Samsung Galaxy J5 Prime (2017) receives FCC certification
Samsung's upcoming mid-range phone, the Galaxy J5 Prime (2017), recently paid a visit to the US FCC, hinting its imminent launch. The device bearing the model number SM-G571 will be arriving with a 4.2-inch display and an Exynos 7570 SoC on board.
More than a week ago, a Samsung smartphone with the model number SM-G571 surfaced on the benchmarking website GFXBench, revealing its specs sheet. Now, the same device has already received its certification from the Federal Communications Commission on November 24, which suggests that the device is set to land in the US, presumably before this year ends. Well, what phone is it? We believe that it is the 2017 iteration of the Galaxy J5 Prime. If you still remember, the first-gen Galaxy J5 Prime carried the model number SM-G570 upon its launch back in September 2016 in markets including India and South Africa.
Meanwhile, the FCC listing did not reveal any specifications except for the information that the Galaxy J5 Prime (2017) will have a removable battery and connectivity features such as 4G LTE, Bluetooth 4.2, Wi-Fi, and GPS.
The GFXBench documentation, on the other hand, has more details regarding the phone's specs. The listing gave out that the Galaxy J5 Prime (2017) sports a 4.8-inch display with a resolution of 1280 x 720 pixels, which is quite smaller compared to its predecessor's 5-inch screen. Powering the handset is an Exynos 7570 quad-core processor clocked at 1.4 GHz coupled with a Mali-T720 GPU with 3 GB of RAM and 32 GB of ROM on board.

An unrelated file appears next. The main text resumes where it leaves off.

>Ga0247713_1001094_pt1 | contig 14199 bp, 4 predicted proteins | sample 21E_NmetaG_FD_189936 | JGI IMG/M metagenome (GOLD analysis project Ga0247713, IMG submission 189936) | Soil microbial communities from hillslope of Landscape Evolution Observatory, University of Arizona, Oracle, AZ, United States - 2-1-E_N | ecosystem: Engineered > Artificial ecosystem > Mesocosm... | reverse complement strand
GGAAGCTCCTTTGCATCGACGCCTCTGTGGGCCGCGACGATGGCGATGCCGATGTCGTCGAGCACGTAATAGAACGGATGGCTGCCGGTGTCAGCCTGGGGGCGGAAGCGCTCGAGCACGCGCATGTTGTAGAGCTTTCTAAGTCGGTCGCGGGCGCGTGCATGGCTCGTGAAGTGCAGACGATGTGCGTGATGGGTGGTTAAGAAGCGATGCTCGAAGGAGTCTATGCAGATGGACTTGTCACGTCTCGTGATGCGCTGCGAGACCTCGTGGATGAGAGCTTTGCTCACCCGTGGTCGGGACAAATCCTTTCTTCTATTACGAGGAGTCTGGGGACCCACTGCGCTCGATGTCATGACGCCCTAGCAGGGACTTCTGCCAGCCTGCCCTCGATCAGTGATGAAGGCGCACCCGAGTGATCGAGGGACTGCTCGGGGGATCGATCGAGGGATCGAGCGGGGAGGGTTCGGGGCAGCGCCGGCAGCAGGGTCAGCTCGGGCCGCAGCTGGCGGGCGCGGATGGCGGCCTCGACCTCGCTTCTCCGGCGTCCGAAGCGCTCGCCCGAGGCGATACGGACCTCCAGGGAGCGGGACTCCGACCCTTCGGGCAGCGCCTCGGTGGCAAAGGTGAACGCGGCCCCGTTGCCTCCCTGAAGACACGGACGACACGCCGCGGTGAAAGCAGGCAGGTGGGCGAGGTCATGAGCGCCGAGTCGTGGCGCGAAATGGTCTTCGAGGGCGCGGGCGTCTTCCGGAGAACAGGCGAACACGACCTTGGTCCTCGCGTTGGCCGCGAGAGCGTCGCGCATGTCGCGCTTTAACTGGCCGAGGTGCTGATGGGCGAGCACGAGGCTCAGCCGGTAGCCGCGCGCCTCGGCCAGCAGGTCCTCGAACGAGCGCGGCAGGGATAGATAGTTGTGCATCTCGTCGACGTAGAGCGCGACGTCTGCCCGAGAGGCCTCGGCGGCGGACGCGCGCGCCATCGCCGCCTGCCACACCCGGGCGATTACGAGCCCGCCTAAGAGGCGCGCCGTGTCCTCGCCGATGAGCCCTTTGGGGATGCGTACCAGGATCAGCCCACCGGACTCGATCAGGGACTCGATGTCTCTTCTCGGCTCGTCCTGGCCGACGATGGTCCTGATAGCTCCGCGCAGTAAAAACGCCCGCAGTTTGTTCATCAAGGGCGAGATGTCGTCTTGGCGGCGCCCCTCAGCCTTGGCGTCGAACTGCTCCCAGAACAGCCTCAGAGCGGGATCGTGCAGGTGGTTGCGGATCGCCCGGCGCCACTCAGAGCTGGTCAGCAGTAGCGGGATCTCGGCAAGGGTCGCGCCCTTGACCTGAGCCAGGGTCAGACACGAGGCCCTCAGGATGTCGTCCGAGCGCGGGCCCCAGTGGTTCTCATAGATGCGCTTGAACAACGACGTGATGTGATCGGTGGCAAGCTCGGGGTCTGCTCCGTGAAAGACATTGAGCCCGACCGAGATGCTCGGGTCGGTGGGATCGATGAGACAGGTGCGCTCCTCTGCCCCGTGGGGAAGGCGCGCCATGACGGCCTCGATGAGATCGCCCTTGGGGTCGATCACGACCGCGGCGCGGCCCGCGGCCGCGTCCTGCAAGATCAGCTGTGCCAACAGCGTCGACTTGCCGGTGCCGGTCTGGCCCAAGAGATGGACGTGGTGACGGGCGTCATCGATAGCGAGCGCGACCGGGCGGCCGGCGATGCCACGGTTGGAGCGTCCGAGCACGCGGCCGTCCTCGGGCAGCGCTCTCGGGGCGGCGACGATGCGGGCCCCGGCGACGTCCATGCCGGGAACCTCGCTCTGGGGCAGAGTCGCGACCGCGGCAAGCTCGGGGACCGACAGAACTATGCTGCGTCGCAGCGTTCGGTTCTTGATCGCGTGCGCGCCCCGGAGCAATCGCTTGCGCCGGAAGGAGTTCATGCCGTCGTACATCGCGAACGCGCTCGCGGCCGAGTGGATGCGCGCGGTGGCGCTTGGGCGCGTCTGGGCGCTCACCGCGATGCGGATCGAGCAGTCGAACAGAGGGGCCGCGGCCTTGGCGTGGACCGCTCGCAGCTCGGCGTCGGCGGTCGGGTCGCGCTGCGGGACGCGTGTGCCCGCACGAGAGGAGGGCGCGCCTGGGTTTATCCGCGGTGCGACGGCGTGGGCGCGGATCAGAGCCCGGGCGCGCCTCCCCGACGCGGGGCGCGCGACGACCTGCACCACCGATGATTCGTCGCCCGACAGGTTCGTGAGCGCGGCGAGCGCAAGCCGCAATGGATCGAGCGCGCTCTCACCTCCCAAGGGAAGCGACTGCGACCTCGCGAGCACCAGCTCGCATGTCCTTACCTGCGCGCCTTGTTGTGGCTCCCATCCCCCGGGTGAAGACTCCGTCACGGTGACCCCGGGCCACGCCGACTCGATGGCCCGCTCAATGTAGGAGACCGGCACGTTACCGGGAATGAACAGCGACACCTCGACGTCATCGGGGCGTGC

On the camera department, the upcoming device is said to feature a 12-megapixel rear camera sensor whereas its front-facing snapper will sport 8 megapixels which is considerably higher compared to the current model's 5 megapixels. As for the platform, the Galaxy J5 Prime (2017) will run on Android 7.1.1 Nougat. Details regarding the battery capacity and pricing information are not yet known as of the moment. But the mere fact that the smartphone has appeared on the US' FCC strongly suggests that we might not need to wait for long to see the actual device.